We have been helping project groups across Europe see teamwork in a new light. Managers learned that singing in a choir or carrying an injured friend down a mountain could help them achieve more at work. [October 2018] » Read more
What does it mean to make a team more than the sum of its parts? This was the theme of recent workshops we ran with teams in the UK, France, Germany and Switzerland – teams who were all about to embark on key phases of commercial development requiring them to work together intensely and deliver project results quickly.
We wanted to give people a real and ‘lived’ sense of the necessary ingredients for high achieving teams and how to reproduce that at work. As part of this process we asked people to share some of their best team experiences outside of work – and as a result were treated to some remarkable stories of rescue, resilience, escape and performance.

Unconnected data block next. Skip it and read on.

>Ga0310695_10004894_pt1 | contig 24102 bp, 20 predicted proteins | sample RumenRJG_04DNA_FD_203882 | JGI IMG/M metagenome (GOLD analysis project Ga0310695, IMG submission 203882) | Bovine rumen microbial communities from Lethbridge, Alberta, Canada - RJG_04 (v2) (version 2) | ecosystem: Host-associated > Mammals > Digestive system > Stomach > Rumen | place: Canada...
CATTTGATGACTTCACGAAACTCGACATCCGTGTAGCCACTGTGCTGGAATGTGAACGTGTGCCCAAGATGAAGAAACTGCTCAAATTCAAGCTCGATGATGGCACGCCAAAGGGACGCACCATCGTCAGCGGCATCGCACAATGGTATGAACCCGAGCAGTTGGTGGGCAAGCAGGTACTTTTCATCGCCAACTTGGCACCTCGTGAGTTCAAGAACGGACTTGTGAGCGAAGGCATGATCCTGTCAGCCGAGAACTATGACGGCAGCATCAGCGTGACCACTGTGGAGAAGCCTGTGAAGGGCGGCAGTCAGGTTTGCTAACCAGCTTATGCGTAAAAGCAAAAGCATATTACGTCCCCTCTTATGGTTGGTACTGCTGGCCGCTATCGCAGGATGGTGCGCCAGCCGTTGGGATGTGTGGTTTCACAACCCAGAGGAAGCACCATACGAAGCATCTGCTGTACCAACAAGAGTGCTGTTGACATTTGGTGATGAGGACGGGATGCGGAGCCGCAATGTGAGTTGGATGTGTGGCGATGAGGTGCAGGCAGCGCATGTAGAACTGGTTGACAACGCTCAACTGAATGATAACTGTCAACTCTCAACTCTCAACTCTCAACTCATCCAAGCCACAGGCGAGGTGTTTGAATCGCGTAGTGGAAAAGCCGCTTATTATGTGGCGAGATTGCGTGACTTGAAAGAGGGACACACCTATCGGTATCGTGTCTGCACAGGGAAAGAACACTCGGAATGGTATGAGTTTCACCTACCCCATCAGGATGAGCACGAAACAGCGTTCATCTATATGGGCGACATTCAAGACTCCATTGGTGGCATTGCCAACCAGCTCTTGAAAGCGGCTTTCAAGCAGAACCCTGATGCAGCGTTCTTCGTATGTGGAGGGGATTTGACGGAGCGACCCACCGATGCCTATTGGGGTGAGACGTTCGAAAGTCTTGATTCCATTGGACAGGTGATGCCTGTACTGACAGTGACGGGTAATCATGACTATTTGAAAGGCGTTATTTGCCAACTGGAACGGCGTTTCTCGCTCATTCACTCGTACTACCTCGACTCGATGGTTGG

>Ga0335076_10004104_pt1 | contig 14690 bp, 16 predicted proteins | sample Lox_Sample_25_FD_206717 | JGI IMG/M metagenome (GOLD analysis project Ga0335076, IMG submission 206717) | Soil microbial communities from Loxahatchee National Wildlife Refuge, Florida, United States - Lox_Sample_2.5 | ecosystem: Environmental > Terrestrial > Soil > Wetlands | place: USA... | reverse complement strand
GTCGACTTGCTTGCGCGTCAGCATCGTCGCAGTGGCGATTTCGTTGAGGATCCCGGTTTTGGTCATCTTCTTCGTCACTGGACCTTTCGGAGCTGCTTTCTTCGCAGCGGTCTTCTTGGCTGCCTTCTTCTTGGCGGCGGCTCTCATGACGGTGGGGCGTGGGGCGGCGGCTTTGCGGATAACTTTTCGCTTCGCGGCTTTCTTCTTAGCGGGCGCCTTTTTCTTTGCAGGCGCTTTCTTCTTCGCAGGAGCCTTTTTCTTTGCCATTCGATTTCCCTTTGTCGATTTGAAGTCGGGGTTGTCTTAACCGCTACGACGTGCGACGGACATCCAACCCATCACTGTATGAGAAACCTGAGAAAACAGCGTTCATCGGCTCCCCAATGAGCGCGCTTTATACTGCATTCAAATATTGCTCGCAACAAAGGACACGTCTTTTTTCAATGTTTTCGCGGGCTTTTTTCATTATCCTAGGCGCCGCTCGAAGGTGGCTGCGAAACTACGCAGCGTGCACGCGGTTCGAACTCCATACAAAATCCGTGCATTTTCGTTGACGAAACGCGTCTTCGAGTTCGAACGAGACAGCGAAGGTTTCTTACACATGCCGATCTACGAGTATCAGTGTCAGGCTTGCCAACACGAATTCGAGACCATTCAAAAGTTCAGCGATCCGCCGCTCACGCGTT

We heard about the choir whose members could not initially all sing in tune or read music and yet the sharing, mentoring and fun of learning for a common goal brought them all together to a performance standard.
We also learned how rapidly skills and resources were deployed across a group to get an injured friend to safety. Skills people had forgotten they had (orienteering) or taken for granted (local knowledge) were dusted off and put into action as sub-teams were needed to make a plan work.
What these stories had in common was valuable information about how we best work together – and, importantly, they were also understood at a deeper level by the teams than mere presentation of a theory.
Some of the messages people took away included: having a crystal clear view of the outcome (how great it will it be when we have finished); the importance of recognising and valuing excellence in team members in all its guises, not just role-related expertise; and caring about the collective output of the team.